The Nest is strongly perched

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The Nest is strongly perched

Sunday, 12 January 2020 | K. KUNHIKRISHNAN

The Nest is strongly perched

The Cuckoo’s Nest

Author :  A. Sethumadhavan (Sethu),

Publisher : Niyogi Books, Rs 345

The first English novel by the noted Malayali writer A Sethumadhavan, popularly known as Sethu, is a landmark by its superb craft and theme, says K. KUNHIKRISHNAN

Tiny birds of different colours and sizes would flock in the nest, far above the ground, atop a tree, in the midst of woods, which could withstand rains and winds; birds per force fleeing from the prying eyes of hunters would reach the Nest. They would flip and chirp and flap their frail and weak wings, unsure of flying back. One had to “vitalise these little birds by strengthening their wings and avoid the hunters — men”.

The nest would have all kinds of birds — good and bad, heroes and villains, shapes and shades of different feathers. They would be nurtured with compassion and spirit of co- existence. In time, they would fly away. This inspiring and lofty idealism was what made Madam Agatha, a nun who left the monastery, and hostel warden to start and run The Cuckoo’s Nest, the first English novel, by Sethu (A Sethumadhavan), one of the best among contemporary Malayalam fiction writers. He is equally at ease and adept and evocative in English as evident from this novel.

The novelist has always been a strong promoter of feminism, be it his stories or novels, and always empathised to the extent of clearly taking sides. So is it in The Cuckoo’s Nest, where the young and desolate inmates are empowered to live gloriously, “like a mother bidding goodbye to her daughter, a mother bird watching her tiny ones flying away , flapping and spreading their wings…. Never to return”. Madam Agatha had trained her inmates to “dream the mountain and not the valley”.

The message of optimism is commendable as narrated in an excellent and convincing manner for emulation. The reader is moved by the manner in which total darkness and gloom in the lives of nearly a dozen inmates of the Nest was overcome into bright sunshine by empowering the girls through a model charitable institution, run entirely on donations from well-wishers, known and unknown.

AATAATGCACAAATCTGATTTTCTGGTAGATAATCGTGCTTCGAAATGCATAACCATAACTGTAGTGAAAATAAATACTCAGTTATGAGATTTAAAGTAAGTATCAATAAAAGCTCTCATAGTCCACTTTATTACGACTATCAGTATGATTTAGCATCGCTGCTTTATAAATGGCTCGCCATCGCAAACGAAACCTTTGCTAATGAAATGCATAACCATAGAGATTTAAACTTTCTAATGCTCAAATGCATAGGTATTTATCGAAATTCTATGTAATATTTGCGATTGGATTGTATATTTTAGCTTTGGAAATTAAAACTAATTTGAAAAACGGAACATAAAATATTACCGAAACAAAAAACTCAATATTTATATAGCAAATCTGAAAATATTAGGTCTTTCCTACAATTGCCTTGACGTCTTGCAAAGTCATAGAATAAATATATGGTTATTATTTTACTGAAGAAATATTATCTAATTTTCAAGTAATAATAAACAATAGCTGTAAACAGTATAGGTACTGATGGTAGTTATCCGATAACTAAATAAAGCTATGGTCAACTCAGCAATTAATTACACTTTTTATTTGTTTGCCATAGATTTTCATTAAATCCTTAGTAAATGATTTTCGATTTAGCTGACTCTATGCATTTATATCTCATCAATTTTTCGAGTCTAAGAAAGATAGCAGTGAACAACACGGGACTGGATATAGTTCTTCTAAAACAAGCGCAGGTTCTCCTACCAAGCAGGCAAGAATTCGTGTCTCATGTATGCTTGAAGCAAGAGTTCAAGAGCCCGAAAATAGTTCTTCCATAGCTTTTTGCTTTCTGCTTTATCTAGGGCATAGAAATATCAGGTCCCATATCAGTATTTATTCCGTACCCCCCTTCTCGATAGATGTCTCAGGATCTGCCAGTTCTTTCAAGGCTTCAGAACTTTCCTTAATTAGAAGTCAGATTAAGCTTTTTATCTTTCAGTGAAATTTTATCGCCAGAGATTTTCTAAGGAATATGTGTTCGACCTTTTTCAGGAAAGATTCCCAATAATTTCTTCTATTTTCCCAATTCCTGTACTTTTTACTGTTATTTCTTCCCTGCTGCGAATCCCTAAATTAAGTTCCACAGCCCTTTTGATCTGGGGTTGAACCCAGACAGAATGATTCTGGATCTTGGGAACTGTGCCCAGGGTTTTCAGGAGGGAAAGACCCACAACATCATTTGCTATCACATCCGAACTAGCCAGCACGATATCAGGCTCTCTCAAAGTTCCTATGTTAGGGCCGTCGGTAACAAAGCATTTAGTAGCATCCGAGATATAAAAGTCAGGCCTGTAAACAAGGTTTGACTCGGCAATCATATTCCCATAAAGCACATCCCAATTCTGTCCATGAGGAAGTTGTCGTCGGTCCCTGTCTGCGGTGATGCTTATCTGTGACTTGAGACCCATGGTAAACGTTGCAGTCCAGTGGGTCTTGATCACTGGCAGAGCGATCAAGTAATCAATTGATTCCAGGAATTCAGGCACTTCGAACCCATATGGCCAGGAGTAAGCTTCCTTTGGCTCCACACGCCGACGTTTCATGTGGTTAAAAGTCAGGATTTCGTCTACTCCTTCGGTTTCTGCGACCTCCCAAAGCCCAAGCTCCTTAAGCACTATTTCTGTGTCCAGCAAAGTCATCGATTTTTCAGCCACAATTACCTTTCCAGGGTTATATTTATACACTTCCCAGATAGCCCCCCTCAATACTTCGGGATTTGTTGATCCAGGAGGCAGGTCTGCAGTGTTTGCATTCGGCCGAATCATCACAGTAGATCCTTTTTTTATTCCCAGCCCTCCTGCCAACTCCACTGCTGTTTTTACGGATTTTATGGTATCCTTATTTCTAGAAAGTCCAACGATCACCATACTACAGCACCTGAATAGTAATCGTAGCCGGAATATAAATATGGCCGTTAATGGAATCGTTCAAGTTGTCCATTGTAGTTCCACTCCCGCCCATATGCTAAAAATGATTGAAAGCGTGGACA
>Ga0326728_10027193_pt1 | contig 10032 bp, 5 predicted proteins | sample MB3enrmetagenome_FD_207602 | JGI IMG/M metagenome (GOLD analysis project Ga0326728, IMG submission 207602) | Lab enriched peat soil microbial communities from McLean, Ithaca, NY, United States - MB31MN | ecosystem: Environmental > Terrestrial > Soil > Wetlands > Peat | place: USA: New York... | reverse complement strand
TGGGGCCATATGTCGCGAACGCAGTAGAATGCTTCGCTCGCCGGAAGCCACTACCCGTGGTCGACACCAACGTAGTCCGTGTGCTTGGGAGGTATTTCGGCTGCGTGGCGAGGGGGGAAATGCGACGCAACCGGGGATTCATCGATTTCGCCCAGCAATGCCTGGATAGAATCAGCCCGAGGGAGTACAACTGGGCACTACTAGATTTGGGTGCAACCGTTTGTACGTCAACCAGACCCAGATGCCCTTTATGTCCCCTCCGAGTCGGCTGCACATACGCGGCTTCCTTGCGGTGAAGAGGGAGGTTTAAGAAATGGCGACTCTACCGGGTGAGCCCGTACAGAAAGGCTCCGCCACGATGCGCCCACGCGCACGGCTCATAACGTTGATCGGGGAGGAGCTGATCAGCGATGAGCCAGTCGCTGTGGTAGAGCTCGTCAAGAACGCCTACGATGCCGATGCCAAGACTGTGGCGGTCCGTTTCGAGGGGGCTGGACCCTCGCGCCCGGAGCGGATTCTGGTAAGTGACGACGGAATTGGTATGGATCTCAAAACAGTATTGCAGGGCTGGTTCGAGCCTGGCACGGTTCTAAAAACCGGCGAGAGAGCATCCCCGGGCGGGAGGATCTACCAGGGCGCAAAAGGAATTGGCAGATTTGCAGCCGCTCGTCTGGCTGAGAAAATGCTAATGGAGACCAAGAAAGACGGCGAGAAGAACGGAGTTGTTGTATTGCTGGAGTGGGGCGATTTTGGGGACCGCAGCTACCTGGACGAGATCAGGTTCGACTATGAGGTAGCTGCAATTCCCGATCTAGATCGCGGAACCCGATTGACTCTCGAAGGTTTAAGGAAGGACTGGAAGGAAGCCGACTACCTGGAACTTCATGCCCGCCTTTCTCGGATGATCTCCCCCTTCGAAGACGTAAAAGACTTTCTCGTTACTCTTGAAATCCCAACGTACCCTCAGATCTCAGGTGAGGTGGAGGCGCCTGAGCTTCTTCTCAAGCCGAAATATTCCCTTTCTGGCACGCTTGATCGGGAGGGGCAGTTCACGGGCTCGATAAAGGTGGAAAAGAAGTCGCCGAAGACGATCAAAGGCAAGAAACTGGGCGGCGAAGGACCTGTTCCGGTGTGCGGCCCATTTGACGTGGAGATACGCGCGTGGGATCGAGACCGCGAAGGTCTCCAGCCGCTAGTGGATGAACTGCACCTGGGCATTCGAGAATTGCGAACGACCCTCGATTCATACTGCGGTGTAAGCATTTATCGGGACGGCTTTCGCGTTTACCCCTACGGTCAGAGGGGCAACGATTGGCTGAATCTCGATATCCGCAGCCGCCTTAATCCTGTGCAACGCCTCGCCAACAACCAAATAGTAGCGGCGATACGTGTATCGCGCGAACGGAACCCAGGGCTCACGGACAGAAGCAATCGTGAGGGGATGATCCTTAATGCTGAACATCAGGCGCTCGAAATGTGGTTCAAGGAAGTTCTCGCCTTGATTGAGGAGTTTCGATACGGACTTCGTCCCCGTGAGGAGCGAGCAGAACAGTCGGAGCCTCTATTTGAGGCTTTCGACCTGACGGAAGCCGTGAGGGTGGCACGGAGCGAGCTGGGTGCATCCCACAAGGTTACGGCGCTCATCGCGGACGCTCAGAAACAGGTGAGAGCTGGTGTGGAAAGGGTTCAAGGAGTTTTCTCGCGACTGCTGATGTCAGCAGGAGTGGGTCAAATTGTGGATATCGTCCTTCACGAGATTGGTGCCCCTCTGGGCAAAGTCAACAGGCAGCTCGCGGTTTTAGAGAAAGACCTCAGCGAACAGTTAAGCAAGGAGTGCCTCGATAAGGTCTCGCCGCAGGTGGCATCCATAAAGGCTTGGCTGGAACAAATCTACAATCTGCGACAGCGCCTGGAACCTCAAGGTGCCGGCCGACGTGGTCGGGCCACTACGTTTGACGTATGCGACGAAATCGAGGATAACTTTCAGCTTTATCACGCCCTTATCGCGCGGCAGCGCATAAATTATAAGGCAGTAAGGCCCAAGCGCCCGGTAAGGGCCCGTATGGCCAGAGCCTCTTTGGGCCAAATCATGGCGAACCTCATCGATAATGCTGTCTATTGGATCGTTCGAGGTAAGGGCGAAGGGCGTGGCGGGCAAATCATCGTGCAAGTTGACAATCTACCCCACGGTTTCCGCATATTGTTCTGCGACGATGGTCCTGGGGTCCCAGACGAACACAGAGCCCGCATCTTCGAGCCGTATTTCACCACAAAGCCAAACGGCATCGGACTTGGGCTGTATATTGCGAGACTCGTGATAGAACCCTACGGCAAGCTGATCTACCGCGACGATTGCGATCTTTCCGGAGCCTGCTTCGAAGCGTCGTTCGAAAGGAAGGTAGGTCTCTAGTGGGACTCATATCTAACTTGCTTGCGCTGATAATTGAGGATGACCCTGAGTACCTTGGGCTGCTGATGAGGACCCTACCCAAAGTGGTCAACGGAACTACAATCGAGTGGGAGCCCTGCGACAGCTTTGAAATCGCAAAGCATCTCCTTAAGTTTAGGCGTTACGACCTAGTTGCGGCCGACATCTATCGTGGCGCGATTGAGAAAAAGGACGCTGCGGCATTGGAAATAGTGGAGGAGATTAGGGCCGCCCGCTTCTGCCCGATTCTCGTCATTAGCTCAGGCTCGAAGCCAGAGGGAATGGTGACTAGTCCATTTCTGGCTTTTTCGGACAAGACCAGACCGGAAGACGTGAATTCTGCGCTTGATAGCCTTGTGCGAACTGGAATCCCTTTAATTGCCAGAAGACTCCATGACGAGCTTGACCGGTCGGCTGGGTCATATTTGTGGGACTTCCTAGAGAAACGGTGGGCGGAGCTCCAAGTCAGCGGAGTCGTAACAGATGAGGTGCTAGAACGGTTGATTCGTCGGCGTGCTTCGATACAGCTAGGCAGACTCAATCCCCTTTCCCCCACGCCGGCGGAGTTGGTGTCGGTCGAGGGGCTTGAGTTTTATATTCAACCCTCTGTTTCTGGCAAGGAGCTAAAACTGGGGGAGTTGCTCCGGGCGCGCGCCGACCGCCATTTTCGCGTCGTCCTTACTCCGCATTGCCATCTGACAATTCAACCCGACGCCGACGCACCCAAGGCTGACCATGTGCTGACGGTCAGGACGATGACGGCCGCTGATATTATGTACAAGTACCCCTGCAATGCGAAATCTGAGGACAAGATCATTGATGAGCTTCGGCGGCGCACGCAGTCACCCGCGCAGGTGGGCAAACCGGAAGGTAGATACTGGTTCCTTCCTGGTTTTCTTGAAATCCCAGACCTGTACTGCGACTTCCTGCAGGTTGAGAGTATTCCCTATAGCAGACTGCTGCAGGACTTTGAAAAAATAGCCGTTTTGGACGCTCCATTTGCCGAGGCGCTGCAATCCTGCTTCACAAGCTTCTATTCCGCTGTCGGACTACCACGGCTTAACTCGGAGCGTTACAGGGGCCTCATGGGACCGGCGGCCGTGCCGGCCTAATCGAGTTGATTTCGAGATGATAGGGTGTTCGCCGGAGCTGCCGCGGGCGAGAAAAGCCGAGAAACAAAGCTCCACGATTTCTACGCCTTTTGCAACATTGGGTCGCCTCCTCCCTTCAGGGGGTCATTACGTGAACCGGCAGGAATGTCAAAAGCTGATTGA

Madam Agatha stands out as a colossal and influential character in the novel and she is able to weather the storm and rains and occasional cyclones holding onto her Nest firmly with pragmatic and high ideals mustering support from well-meaning quarters and close friends and she is the profile of intent and strong will, having walked out of the monastery (when even survival itself is not easy).

There is another character, Kadambari, who has come from Devagiri , a small town in Tamil Nadu, where she was an adopted daughter, but had to leave home after a gruelling experience. Kadambari has another mother in Madam Agatha and she is finally given to shoulder the responsibilities of the Nest. Other characters in the novel are profiled to represent the oppressive circumstances in which young females are made to suffer agonies. In portraying them, the novelist has put his narrative excellence into perfection with arresting readability, as is his wont.

The profiling also attains universality and pan-Indian appeal transcending geographical and psychological barriers. Each character, be it, Col. Annie Fernandez, the crippled army doctor, Sarala, Secretary of Nest, Karuppayya, security guard, who are not inmates per se but closely associated, is etched indelibly and stands out. Residents of Nest, Lisie, Gouri, Sabeena, Ranjini, Apoorva, Kamakshi-Kamalakshi (twins), Didi, Parveen Singh, Seetha etc are all from different backgrounds and faiths (But Nest is strictly secular in every sense) and each one’s tale of woes is touching.

Except in the case of Parveen Singh, who meets with a tragic death due to her intense love for Salim, all others are enabled in every sense to undergo life in better circumstances. Two instances where the lovers (Sabeena and Seetha) reunite with their love through social media are motivating and revealing. Each character has a history of pathos and untold miseries and they reveal the current social fabric, which is heavily skewed against the downtrodden women. The tale of woes of each inmate of the Nest has been dexterously condensed demonstrating the mastery of the novelist in his art of storytelling. The weaving around of the plot and characters almost in lyrical style in the novel marks Sethu’s dexterity at its best.

“Life is nothing but an open-ended story. Won’t it be better to leave some doubts as they are and make the reader ponder on them later? After all, aren’t such clueless riddles the very element that makes life interesting?” asks Didi, the wheel chair-bound optimist Jewish inmate of the Nest, with a Third Eye to Apoorva, who is in the Nest due to the quarrel of her Bengali father and Tamilian mother. The novelist reflects: “the writer….. naturally expected his readers to be reasonably intelligent so that they would be able to find out a solution of their own”.

At the end Madam Agatha asks: “Mirror, mirror on the wall, have I failed?” Riposte is that the story is a brilliant literary work bringing out the divine elements of conveying improvement over societal values. Going by any literary values, The Cuckoo’s Nest is a profound work, placing the novelist in the pinnacle of his glorious career.

The reviewer is a noted writer and veteran broadcaster. He was DDG, Doordarshan, and associated with several TV channels

 

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